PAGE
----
Mason, Midtown's New Late-Night Diner, Opens Monday

Nova lox sandwich on a house-made bagel.EXPAND
Nova lox sandwich on a house-made bagel.
Courtesy of Mason
Keep New Times Free
I Support
  • Local
  • Community
  • Journalism
  • logo

Support the independent voice of Miami and help keep the future of New Times free.

Beaker & Gray chef Brian Nasajon will open his second restaurant, Mason, this Monday, June 4. Located in the former Gigi space, adjacent to the Shops at Midtown Miami, the late-night diner will serve comfort food, from bagels and breads to smoked deli meats and sweets, until 2 a.m. daily.

"The idea is to bring in this really authentic, old-school-diner feel, but in today’s world," Nasajon told New Times this past February.

Incorporating Nasajon's Uruguayan and Jewish roots, the result is a 2,500-square-foot, art deco-inspired space stocked with sandwiches, salads, cured meats, and sweets, all made in-house.

“I think about what my younger self would want to eat and how to make it with quality ingredients," he says. "I want to create an atmosphere where people can sit with their family and friends or hang out for hours working on their laptop."

Mason, Midtown's New Late-Night Diner, Opens Monday (2)EXPAND
Courtesy of Mason

The restaurant is outfitted with champagne-pink leather booths, dark wood tables, and a white marble diner counter, as well as an open kitchen designed with sparkly subway tiles. Metal tables and chairs are available for alfresco dining.

The menu is massive. A peek reveals bagel bites stuffed with nova lox and dill cream ($13); mac 'n' cheese made with Parmesan, cheddar, and fontina ($13); New England clam chowder with bacon and crispy potato ($12 to $16); and a chef salad with ham, pastrami, and pesto ($17).

In true deli fashion, Mason offers sandwiches piled high with pastrami, beef, or ham ($16), as well as a selection of egg plates such as pastrami hash ($16) and the Goopy Egg, served with manchego, sour cream, and a bagel chip ($14).

Pastry chef John Maieli is behind Mason's sweets. He rounds out the menu with Belgian waffles; buttermilk pancakes; challah French toast; cookies, including chocolate crackle, white chocolate macadamia, and oatmeal; jars filled with soft-serve, cookie dough, and mousse; and vanilla, chocolate, or strawberry milkshakes ($8 to $13).

As you dine, sip cocktails by Beaker & Gray's Ben Potts, who helped finance Mason. He'll offer the A Mason Grace, made with sparkling rosé, blonde ale, and Belvoir; and the Green Tea Cobbler, containing green tea, honey, and Tio Pepe sherry ($11). Freshly squeezed juices include orange, pineapple, watermelon, cucumber, grapefruit, mango, and carrot ($6).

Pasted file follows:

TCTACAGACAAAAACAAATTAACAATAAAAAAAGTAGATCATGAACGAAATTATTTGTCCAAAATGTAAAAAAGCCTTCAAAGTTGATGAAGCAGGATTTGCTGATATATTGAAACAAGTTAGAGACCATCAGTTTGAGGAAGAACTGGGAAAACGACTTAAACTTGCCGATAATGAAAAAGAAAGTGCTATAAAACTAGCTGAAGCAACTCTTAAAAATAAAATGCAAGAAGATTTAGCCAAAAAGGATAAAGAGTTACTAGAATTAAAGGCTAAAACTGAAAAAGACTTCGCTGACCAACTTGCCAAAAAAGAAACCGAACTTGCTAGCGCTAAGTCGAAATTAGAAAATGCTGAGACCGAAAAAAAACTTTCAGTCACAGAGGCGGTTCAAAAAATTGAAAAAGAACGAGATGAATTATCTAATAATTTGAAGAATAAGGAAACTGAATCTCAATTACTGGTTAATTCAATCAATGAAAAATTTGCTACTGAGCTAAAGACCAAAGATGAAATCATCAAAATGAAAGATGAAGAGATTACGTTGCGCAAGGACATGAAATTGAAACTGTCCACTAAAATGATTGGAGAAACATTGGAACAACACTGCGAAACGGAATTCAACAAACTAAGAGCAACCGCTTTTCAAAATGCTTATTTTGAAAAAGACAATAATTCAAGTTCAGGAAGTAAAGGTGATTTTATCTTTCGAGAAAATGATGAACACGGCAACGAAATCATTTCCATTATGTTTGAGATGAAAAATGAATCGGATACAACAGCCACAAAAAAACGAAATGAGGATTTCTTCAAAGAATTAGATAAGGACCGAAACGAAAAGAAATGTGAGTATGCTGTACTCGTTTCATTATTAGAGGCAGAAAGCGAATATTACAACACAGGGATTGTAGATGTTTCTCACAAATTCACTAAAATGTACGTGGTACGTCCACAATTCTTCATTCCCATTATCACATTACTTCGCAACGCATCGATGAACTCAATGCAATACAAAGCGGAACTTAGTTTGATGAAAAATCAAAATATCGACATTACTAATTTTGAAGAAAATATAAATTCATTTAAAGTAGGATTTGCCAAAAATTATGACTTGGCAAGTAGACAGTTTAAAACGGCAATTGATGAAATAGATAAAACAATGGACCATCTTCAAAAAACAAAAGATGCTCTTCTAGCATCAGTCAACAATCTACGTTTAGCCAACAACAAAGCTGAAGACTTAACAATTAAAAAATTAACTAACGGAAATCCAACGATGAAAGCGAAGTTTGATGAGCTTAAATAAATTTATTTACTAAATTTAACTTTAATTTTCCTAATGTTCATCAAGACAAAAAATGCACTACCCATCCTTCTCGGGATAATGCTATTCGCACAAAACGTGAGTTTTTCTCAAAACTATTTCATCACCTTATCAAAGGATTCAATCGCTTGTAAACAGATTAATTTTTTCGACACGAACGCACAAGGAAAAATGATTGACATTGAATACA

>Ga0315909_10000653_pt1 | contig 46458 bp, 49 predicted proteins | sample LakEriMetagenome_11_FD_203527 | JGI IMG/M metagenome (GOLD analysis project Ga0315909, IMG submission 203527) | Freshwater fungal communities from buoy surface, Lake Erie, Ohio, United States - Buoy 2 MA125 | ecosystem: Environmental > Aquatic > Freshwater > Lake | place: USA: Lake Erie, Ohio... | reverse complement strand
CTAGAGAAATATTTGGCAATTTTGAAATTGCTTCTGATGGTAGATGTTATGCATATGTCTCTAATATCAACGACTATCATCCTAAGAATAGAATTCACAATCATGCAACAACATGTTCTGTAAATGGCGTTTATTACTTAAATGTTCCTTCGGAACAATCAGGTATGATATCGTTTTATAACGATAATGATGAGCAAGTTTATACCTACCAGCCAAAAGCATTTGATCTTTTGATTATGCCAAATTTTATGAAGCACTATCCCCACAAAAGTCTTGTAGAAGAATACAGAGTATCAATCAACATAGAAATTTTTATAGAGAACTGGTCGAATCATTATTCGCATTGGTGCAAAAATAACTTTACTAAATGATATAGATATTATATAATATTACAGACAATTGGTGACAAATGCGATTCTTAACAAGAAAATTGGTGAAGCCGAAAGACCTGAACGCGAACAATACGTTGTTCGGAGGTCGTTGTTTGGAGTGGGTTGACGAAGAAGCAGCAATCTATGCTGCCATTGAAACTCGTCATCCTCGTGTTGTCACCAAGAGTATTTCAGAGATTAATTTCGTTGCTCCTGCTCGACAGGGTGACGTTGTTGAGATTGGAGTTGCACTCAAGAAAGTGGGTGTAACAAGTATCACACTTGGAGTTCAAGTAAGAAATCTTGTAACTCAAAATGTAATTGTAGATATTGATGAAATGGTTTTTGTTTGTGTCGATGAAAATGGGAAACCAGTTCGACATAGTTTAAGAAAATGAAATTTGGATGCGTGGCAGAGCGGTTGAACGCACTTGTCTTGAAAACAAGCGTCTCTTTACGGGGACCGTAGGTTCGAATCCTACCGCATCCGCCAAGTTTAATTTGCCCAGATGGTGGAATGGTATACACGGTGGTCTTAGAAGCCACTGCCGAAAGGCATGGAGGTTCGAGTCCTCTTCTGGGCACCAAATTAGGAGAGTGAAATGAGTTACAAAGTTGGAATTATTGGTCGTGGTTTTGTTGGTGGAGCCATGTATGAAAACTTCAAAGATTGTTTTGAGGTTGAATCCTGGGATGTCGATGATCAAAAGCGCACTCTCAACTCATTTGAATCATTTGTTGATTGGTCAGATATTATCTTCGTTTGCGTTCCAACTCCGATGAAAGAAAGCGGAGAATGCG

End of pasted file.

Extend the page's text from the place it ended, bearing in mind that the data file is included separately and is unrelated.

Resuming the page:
In a few months, Nasajon will open an adjacent commissary, which will host cooking classes and other interactive food-focused experiences.

"Mason is meant to be a place where you can dine multiple times a week," Nasajon says, "and always have an enjoyable experience with great food in a comfortable setting.”

Mason. 3470 N. Miami Ave., Miami; 786-618-5150; masoneatery.com. Open daily 10 a.m. to 2 a.m. beginning Monday, June 4.

Keep Miami New Times Free... Since we started Miami New Times, it has been defined as the free, independent voice of Miami, and we would like to keep it that way. Offering our readers free access to incisive coverage of local news, food and culture. Producing stories on everything from political scandals to the hottest new bands, with gutsy reporting, stylish writing, and staffers who've won everything from the Society of Professional Journalists' Sigma Delta Chi feature-writing award to the Casey Medal for Meritorious Journalism. But with local journalism's existence under siege and advertising revenue setbacks having a larger impact, it is important now more than ever for us to rally support behind funding our local journalism. You can help by participating in our "I Support" membership program, allowing us to keep covering Miami with no paywalls.

We use cookies to collect and analyze information on site performance and usage, and to enhance and customize content and advertisements. By clicking 'X' or continuing to use the site, you agree to allow cookies to be placed. To find out more, visit our cookies policy and our privacy policy.


Join the New Times community and help support independent local journalism in Miami.


Join the New Times community and help support independent local journalism in Miami.